Traditional diets are high in enzymes and beneficial bacteria. Lacto-fermented foods are prepared by cultures worldwide to preserve food, boost their vitamin and mineral content, and aid digestion. In today’s episode, Sally Fallon Morell, the head of the Weston A. Price Foundation, explains Principle #5 of the Wise Traditions diet: how all traditional peoples include lacto-fermented foods in their diets.
She gets specific about the foods that are particular to various regions around the world–like sauerkraut, pickles, kimchi, fermented fish, yogurt, kefir, and such. She discusses the fermentation process and gives the scientific basis for embracing these foods in our modern diet. She touts the improved vitamin and mineral content of such foods, their protective characteristics against disease (including cancer), and how they boost the immune system.
She gives practical advice for how to begin introducing these foods into your diet. If you apply her tips, your tastebuds will be thrilled and your health will greatly benefit!
Go to a farmers market just about anywhere and you will see something new. In the past three to five years, fermented foods have joined the products being sold at these markets. People are realizing the benefits of these foods that have been a part of traditional diets around the globe for hundreds and thousands of years!
Principle #5 of the Wise Traditions diet points to the fact that traditional diets are high in enzymes and beneficial bacteria. And lacto-fermented foods are often the source of these. From sauerkraut in Europe, to kimchi and pickled foods in Asia, to fermented fish in the North—these foods boost the immune system, protect against disease, and aid digestion.
In today’s episode, you will learn:
- how lacto-fermented foods are nearly universal in traditional diets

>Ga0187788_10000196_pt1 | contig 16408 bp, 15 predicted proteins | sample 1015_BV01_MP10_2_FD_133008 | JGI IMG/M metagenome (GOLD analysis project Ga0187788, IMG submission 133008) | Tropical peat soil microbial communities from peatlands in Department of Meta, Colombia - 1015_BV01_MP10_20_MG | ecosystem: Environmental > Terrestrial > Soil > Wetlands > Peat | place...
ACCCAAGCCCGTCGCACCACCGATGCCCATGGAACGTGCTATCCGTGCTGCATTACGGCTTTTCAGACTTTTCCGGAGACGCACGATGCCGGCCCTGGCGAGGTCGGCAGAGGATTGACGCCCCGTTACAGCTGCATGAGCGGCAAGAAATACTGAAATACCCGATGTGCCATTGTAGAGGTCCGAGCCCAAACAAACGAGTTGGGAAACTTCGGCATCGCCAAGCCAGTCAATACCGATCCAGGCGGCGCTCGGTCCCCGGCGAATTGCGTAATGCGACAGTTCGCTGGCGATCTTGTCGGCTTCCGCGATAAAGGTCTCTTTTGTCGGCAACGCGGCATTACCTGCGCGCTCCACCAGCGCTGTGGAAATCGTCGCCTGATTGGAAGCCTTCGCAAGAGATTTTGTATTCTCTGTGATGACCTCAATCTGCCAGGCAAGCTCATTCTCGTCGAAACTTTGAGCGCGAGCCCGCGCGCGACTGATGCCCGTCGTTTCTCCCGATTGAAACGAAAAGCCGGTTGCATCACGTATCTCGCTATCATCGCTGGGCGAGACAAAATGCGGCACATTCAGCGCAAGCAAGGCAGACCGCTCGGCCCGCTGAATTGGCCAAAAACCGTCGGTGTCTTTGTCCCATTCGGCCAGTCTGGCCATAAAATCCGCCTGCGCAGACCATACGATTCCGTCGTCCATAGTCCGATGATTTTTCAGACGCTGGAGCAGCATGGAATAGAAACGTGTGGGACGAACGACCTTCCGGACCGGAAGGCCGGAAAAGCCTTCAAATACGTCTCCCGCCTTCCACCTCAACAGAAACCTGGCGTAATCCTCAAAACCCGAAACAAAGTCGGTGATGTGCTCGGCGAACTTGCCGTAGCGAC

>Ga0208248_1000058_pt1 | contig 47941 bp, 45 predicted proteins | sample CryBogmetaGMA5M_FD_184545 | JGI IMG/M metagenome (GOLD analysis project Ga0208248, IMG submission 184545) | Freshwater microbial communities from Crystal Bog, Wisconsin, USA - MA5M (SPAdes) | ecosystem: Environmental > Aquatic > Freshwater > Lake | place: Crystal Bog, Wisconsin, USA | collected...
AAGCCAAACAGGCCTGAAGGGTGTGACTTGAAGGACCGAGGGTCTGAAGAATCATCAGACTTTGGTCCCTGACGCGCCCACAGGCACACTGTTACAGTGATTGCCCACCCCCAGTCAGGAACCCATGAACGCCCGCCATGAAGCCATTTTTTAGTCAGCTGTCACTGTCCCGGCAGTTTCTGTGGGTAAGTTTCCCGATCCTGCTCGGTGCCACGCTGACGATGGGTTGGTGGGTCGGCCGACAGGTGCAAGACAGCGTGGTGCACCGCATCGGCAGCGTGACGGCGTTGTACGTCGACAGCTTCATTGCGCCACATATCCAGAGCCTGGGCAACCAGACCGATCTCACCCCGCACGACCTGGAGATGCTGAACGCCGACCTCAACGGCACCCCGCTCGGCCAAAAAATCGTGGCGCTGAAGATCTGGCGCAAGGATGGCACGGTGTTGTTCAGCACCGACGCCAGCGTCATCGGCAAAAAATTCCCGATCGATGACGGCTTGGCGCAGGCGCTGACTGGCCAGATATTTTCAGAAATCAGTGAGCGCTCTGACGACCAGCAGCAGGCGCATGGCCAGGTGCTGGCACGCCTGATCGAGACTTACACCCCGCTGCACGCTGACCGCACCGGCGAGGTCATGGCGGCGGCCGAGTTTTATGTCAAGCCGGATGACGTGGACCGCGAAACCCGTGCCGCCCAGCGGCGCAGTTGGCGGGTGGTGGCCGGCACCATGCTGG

- the two types of fermentation
- how sauerkraut is made
- the role of salt in the fermentation process
- how fermentation may have come about
- the wisdom of traditional cultures and the scientific reasons behind fermentation
- what specific fermented foods are enjoyed in various parts of the world
- why Sally considers ferments “super” raw foods
- how 70% of our body’s energy is spent on digestion (and how fermented food pre-digests our food, in a sense)
- the story of one woman with IBS and how fermented food helped her
- how to tell the difference between fermented foods and those prepared in vinegar
- how fermentation can boost levels of vitamin C, minerals, B vitamins
- how some anti-nutrients are partially neutralized by the fermentation process
- how lacto-fermented drinks are also a good source of enzymes and bacteria (and serves as an alternative to soft drinks and alcoholic beverages)
- how these foods inoculate the gut, in essence, with good bacteria needed to resist disease
- how these foods are protective against cancer
- how the fermented foods shore up the “biofilm” that lines the intestinal tract
- how to eat the right balance of fermented food
- how these foods replace enzymes lost during cooking and help with the digestion of fat
- whether you should eat more fermented foods or simply take probiotic pills
Principles of a Healthy Diet Weston Price principles
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